If we attach a $4$-dimensional $1$-handle $D^1 \times D^3$ to a $4$-dimensional $0$-handle $B^4$, we obtain $S^1 \times D^3$. The null homologous knot in $S^1 \times S^2$ indicated in the picture lives in a solid torus/attaching region $S^1 \times D^2$ and $$ S^1 \times D^2 \hookrightarrow S^1 \times S^2 \hookrightarrow S^1 \times D^3.$$

In pg. 356 of his book Knots and Links, Dale Rolfsen notes that

  1. $\pi_1(W) = 1$,
  2. $\pi_1(\partial W) = \langle x,y \ \vert \ y^5 = x^7, y^4 = x^2 y x^2 \rangle \neq 1$.

How we compute the relevant fundamental groups using the following diagram? What is the strategy?

enter image description here

  • 4
    $\begingroup$ Handle attachments are basically "structured" cw-complexes. There is a standard process to compute the fundamental group of CW-complexes described in algebraic topology textbooks. For the boundary there are a few ways. One would be to start with the Wirthinger presentation of the link exterior, then attach the appropriate relators as one fills. I think Rolfsen explains this, a little earlier in his book. $\endgroup$ Feb 19 at 0:19
  • 2
    $\begingroup$ I don't understand. We can apply the Wirtinger's method to the knots in $S^3$. In OP, knots live in $S^1 \times S^2$. Is there a way generalize this process to another $3$-manifolds? $\endgroup$ Feb 19 at 10:46
  • 1
    $\begingroup$ Yes, $S^1 \times S^2$ you can obtain as $0$-surgury on the unknot, so your surgury diagram for $\partial W$ will consist of a union of the surgery curves in your diagram with a $0$-labelled unknot. Going around the $S^1$ factor of $S^1 \times S^2$ corresponds to linking the unknot. $\endgroup$ Feb 19 at 19:57
  • $\begingroup$ Great! To be hundred percent sure, would you sketch a diagram, please? $\endgroup$ Feb 19 at 23:01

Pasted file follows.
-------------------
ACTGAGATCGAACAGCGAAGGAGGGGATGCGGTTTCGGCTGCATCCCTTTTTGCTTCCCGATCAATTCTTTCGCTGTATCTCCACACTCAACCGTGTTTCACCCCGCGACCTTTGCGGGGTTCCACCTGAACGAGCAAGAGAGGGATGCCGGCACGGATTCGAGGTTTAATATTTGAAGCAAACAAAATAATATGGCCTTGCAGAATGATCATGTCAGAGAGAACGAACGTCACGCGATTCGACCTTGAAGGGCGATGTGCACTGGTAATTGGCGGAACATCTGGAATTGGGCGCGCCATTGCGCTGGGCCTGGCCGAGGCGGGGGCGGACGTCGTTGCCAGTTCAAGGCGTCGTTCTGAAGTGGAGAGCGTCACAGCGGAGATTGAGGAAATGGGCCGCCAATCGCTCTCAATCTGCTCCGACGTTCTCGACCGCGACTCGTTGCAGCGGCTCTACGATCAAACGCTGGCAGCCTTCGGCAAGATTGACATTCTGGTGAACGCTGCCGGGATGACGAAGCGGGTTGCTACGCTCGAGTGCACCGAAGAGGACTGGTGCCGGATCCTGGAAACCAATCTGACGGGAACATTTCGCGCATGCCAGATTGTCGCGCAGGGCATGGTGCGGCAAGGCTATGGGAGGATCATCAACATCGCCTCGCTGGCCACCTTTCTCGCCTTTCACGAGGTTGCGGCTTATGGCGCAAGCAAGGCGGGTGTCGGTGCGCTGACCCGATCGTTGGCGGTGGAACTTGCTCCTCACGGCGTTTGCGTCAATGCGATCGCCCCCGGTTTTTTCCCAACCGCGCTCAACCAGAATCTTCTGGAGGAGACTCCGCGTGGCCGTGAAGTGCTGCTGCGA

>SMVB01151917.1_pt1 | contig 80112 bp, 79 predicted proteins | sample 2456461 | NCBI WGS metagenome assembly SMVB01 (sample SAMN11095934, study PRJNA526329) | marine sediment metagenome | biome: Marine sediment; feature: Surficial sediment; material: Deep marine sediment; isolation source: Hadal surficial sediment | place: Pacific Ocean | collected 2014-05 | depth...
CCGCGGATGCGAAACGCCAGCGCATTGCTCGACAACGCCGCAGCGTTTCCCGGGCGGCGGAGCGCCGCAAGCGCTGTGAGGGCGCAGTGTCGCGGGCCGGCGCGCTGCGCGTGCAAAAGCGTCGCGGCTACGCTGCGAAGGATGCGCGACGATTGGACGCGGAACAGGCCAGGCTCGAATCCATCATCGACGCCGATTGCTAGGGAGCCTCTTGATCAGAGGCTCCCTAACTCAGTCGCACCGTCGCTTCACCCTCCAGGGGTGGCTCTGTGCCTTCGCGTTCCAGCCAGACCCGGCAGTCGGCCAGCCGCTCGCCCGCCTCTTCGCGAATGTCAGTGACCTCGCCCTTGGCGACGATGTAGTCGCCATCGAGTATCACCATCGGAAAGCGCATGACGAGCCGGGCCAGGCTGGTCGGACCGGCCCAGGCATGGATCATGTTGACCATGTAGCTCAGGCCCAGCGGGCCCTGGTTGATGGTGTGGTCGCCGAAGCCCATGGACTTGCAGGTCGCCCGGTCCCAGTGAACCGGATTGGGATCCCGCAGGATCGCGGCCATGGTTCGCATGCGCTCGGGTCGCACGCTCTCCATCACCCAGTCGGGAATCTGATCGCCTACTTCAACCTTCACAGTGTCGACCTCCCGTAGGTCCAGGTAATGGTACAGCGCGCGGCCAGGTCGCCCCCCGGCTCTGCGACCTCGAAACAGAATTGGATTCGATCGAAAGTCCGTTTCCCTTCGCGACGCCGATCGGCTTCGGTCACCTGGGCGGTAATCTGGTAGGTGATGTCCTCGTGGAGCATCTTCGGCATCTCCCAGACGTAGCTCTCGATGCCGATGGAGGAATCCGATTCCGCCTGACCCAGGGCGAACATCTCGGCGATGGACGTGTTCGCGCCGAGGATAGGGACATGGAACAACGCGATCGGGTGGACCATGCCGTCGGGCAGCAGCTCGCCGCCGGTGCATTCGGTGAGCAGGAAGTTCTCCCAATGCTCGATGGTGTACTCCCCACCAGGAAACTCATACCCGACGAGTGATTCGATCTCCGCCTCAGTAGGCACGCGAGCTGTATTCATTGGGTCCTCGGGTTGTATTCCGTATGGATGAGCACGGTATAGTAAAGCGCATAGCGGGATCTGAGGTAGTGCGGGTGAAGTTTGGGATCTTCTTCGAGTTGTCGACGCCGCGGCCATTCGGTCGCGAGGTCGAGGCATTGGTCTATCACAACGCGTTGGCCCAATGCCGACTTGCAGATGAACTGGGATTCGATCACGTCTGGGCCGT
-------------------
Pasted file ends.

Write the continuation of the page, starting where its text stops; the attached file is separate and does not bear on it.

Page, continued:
• $\begingroup$ Plus, do we generalize your technique to any surgered $3$-manifold, or $S^1 \times S^2$ is special here? Do you have a reference (providing proofs) for generalizing process of Wirtinger presentations? $\endgroup$ Feb 19 at 23:03

1 Answer 1


Thanks to the dotted circle notation of Professor Akbulut, we can easily (compare with your picture) draw the handle diagram of a typical Mazur manifold as follows:


Since $1$-handles and $2$-handles respectively give the generators and relations of the fundamental group of a $4$-manifold, we have (for my $W$): $$\pi_1(W) = \langle \alpha \ \vert \ \alpha^2 \alpha^{-1} \rangle = 1.$$

The boundary $3$-manifold $\partial W$ is already in the picture. Further, we can compute $\pi_1(\partial W)$ from the diagram by using Wirtinger's presentation.

Because today is Sunday (which makes me so lazy) and Eylem already did such a computation (another purpose but for a Mazur manifold) in Example 1 in [Yıldız, 2018], the rest is for you, mimic the argument by keeping Ryan Budney's comments in your mind:


Bonus: In particular, $W$ is a contractible $4$-manifold: By using Mayer-Vietoris sequences, observe that $W$ is a homology $4$-ball, i.e., we have $H_*(W, \mathbb{Z}) = H_*(B^4, \mathbb{Z})$. Then apply the classical theorems of Hurewicz and Whitehead.

Bonus 2: Since $W$ is contractible, $\partial W$ must be a homology $3$-sphere, i.e., $H_*(\partial W, \mathbb{Z}) = H_*(S^3, \mathbb{Z})$. Using Kirby calculus, show that $\partial W \approx \Sigma(2,5,7)$ where $\Sigma(p,q,r)$ denotes the Brieskorn sphere given coprime positive integers $p,q$ and $r$.


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